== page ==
1. How big of a role do the Pokemon mechanics play in the game, can you capture any type of monster you run into or is it only specific monsters?
From what I've played so far it seems you can tame any of the monsters you meet in the wild.
2. With these "familiars" do you basically focus on one familiar and the rest are just sort of support? In all the gameplay I've seen it seems like everyone uses the orange dude with the sword and shield, veggy mite?
You can "main" any familiar, I've actually not been using the one you mentioned for the most part. Though something I appreciate is that even if you don't use a familiar, they get exp, so they're useful as long as they've been with you for a little while even if you haven't used them before.
3. How quickly does the game pick up, if it doesn't hook me fairly quick I probably won't even bother to play it.
it takes some time to really get up to speed, but i think it's necessary. I was probably about 6-7 hours in before it all felt pretty much open, but that could vary depending on how thorough you are. From what Brad was saying it took him something near 10 hours to get to the same point.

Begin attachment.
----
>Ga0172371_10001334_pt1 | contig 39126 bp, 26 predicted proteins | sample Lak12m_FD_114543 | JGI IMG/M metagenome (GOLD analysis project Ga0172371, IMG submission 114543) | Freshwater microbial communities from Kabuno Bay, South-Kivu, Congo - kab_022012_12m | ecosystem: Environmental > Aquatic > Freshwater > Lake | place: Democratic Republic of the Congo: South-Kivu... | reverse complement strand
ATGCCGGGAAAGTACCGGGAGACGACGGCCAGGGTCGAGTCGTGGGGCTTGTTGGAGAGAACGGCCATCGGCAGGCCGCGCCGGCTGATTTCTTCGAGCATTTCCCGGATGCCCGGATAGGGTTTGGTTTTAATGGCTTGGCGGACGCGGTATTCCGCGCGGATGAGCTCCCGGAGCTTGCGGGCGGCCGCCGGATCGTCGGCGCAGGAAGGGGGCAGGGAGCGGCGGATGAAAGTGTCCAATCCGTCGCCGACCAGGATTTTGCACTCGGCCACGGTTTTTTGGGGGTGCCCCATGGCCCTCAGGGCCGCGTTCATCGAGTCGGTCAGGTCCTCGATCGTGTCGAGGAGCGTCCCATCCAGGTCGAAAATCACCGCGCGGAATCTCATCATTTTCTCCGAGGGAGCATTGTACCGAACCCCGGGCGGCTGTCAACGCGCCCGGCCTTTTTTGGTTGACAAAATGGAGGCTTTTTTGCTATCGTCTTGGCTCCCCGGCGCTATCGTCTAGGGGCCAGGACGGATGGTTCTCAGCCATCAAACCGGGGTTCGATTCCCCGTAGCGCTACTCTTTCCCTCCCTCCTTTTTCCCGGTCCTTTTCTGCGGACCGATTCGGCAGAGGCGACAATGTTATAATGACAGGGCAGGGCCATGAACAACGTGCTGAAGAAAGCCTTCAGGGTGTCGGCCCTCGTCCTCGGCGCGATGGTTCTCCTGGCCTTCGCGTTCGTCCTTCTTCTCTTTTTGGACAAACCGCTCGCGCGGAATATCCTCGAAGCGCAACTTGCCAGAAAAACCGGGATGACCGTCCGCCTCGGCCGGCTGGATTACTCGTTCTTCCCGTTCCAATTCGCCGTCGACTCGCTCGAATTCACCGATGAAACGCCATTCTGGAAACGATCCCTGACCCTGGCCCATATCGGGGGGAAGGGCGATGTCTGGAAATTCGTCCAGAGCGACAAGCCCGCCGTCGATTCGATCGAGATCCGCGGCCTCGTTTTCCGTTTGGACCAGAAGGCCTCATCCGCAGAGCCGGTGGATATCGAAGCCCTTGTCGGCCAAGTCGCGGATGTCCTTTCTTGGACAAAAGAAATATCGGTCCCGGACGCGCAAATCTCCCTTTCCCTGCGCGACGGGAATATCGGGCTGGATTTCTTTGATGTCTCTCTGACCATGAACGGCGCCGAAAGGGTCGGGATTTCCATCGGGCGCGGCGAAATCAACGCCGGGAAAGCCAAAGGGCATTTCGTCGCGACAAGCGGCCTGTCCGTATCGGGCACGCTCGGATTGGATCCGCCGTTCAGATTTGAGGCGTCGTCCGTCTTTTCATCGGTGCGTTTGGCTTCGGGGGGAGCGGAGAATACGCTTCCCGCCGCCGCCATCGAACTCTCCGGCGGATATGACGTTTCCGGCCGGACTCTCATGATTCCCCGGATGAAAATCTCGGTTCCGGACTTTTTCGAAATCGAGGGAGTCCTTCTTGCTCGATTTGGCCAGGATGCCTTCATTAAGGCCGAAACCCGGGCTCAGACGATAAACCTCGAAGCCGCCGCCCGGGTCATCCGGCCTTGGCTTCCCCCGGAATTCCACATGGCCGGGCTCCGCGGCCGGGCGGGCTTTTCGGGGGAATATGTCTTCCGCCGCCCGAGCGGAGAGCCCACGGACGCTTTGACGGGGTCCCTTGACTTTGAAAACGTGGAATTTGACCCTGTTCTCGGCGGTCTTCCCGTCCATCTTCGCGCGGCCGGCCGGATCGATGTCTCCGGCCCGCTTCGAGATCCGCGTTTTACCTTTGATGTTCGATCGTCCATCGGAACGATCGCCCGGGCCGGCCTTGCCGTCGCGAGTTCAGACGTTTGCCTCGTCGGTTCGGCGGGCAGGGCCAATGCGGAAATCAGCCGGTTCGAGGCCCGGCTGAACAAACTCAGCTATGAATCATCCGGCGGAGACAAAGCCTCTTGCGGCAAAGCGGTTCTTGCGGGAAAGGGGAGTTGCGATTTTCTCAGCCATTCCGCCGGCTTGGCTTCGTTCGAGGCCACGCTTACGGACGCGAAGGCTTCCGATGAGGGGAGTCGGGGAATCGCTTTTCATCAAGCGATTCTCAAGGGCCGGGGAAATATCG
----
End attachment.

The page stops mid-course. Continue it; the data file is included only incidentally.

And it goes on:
Hope this helps shed some light :)
At least in the first 4-5 hours, your first point is not true. Maybe that happens later in the game, but in the beginning hours, at least your first 3 familiars are hand fed to you. Also, looking at the familiar list in the Wizard's Companion, for the sake of enemy variety, I hope those are not all the enemies you run into throughout the entire game. Perhaps what you meant to say is you can tame any familiar you meet in the wild?
For OP's sake, to the second question, the biggest reason you're probably seeing everyone using Mitey is because he's the first one you get. GIven that this is the first week of release, a lot of the videos being released are likely those of early playthroughs. Also, as someone else pointed out, the game actively encourages you to swap out familiars, going so far as to penalize you via a lockout timer if you don't swap a familiar out before their countdown clock reaches zero. That sounds like a complaint, but believe me it's absolutely one of the best mechanics of the combat. It forces fun, frantic RPG combat, especially in boss fights.
To the third question, yeah, it's a JRPG. It takes a while to pick up. That said, if you enjoy Studio Ghibli's work, you really won't mind the slower pace in the beginning as it sets up the story and basic mechanics.
All that said, I'd definitely recommend checking out the demo if you can. If you were a fan of JRPG's, I'd say this is an easy buy, but given your extremely limited interest in the genre, I'd recommend playing it safe with the demo.